Chemnitz brilliantly demonstrates the folly of this approach by illustrating how men such as Polycarp maintained orthodoxy by submitting every tradition to a Scriptural test, while Papias advocated many unwritten traditions resulting in the establishment of all sorts of corruptions, abuses, and superstitions, such as chiliasm. As Chemnitz put it: “…because of the admiration of the unwritten traditions certain seeds about a more perfect knowledge than is delivered in the Scripture clung also to great and learned men in the church.”
Other false teachings based upon spurious teachings concerned the critical doctrine of Justification. Clement of Alexandria was one who embraced many secret, or mystical unwritten traditions still present in the Catechism of the Catholic Church. Clement believed rightly, as the Scriptures say, that the Law of God was a custodian to the Jews until Christ appeared. However, Clement also taught that human philosophy was the vehicle by which Greeks were justified!
Upon closer examination, one can see here the beginning of errant beliefs contained in the RCC Catechism, such as paragraph 847 which states that pagans who have not heard the Gospel of Jesus Christ can achieve eternal salvation merely by following their consciences to the best of their ability. I recall reading an article in the December 2005 edition of the Roman Catholic periodical “This Rock”, in which similar claims were made. The article was titled “No Salvation Outside the Church” and was written by Fr. Ray Ryland, an Episcopal Priest holding a PhD in theology from Marquette University. Fr. Ryland quotes the Catholic Catechism:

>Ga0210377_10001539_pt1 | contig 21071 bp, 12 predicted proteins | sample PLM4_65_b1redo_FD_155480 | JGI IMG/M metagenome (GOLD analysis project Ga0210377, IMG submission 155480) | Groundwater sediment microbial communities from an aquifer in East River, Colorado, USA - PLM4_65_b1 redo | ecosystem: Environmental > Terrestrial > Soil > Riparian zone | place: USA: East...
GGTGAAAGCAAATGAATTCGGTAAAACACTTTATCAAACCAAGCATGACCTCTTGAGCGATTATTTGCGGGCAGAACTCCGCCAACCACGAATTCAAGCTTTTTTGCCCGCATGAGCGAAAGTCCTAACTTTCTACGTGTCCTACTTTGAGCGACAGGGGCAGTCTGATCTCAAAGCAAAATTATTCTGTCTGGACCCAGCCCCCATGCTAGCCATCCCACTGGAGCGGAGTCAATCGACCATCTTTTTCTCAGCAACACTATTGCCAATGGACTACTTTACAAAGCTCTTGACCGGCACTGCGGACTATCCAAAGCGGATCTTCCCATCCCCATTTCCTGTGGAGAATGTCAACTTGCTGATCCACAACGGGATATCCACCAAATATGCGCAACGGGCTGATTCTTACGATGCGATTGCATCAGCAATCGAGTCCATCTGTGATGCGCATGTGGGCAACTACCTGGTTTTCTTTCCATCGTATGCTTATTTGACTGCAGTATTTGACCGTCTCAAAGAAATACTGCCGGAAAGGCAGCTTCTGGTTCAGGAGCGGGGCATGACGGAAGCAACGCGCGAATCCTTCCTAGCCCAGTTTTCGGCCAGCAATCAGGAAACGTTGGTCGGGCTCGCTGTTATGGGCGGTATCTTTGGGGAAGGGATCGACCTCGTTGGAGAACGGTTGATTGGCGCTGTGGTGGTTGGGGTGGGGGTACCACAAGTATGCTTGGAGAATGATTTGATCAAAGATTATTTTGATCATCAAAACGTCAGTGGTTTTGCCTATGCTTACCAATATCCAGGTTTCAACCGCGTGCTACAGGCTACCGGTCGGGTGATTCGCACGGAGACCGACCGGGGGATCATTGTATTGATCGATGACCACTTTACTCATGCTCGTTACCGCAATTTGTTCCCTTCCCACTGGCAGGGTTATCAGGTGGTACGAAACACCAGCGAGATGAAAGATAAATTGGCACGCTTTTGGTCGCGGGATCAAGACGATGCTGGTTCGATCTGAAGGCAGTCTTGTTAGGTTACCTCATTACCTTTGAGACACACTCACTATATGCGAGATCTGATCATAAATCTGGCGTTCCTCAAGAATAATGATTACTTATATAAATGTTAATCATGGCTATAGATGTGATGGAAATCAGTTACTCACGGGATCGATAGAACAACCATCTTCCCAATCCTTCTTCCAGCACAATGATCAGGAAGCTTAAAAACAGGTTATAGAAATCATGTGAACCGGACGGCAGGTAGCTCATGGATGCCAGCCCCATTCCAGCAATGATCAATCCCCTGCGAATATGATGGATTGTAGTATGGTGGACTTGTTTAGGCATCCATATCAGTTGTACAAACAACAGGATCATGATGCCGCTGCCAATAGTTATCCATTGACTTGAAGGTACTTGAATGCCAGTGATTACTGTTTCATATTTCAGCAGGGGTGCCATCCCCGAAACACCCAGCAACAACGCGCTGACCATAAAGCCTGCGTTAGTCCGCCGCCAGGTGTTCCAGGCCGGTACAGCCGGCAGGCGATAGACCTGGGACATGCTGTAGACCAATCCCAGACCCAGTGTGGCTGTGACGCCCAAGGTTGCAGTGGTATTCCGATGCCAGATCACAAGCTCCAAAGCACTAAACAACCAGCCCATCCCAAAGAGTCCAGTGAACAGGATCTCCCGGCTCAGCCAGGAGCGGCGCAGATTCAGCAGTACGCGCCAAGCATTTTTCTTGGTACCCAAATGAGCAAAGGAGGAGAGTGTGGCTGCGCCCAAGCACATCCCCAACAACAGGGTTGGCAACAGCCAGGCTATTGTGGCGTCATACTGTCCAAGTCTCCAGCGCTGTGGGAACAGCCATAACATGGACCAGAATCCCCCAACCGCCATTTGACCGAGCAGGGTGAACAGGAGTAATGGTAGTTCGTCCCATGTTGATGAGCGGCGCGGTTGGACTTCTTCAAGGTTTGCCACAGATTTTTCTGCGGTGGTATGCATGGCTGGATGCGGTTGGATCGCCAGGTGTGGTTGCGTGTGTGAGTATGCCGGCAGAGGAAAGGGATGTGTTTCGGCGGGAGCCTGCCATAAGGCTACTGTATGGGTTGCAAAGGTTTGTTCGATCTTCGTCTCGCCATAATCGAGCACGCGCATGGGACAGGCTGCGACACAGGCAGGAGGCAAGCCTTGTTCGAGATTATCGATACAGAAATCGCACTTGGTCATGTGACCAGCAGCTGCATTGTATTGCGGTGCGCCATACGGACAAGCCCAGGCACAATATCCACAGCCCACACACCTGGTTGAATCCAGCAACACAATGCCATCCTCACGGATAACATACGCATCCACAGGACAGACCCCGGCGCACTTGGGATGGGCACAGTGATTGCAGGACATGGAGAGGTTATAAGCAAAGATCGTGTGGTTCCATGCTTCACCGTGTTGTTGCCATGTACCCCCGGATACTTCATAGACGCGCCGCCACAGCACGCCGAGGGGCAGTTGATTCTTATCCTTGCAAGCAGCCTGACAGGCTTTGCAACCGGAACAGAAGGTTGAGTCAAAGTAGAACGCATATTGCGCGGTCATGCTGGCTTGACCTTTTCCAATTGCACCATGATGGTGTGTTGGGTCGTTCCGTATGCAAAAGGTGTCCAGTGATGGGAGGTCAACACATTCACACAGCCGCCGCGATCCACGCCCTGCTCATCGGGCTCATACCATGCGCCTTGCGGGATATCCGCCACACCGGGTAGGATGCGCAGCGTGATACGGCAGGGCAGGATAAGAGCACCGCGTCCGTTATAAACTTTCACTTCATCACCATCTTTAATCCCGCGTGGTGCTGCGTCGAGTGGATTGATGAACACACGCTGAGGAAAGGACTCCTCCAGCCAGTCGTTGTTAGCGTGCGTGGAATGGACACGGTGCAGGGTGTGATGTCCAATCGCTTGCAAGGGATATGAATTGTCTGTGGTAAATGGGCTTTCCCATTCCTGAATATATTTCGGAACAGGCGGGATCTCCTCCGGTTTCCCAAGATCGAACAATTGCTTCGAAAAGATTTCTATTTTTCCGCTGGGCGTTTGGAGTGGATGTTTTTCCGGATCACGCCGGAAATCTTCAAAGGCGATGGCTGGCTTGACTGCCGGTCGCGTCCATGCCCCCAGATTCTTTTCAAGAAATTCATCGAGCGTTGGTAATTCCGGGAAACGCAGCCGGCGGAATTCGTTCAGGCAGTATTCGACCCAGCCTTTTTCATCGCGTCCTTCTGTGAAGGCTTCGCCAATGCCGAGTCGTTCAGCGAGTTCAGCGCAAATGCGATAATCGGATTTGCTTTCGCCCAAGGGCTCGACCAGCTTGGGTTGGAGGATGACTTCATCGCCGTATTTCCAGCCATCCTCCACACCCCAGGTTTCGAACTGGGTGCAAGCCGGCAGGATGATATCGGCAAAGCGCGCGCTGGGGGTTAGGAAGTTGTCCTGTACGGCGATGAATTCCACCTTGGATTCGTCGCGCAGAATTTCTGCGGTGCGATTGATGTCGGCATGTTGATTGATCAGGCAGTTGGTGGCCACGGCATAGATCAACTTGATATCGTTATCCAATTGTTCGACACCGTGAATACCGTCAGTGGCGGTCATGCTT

“Every man who is ignorant of the Gospel of Christ and of his Church but seeks the truth and does the will of God in accordance with his understanding of it can be saved. ..”
Fr. Ryland continues to emphasize “That which opens the salvation of Christ to them is their conscious effort, under grace, to serve God as well as they can on the basis of the best information they have about him.”
Now, as a Lutheran I could not merely read this article without a comment. For one thing, as Chemnitz demonstrated in his Examination, the word “Grace” in Scripture refers to the attitude of God towards sinners on account of the atonement of Christ. It does not refer to any “infusion” of power by which a man can live a God-pleasing life, primarily because only the sacrifice of Christ is meritorious for the forgiveness of sins and this Righteousness is imputed to men through the vehicle of faith, a gift from God. Consider the following interchange between “This Rock” and myself on the issue: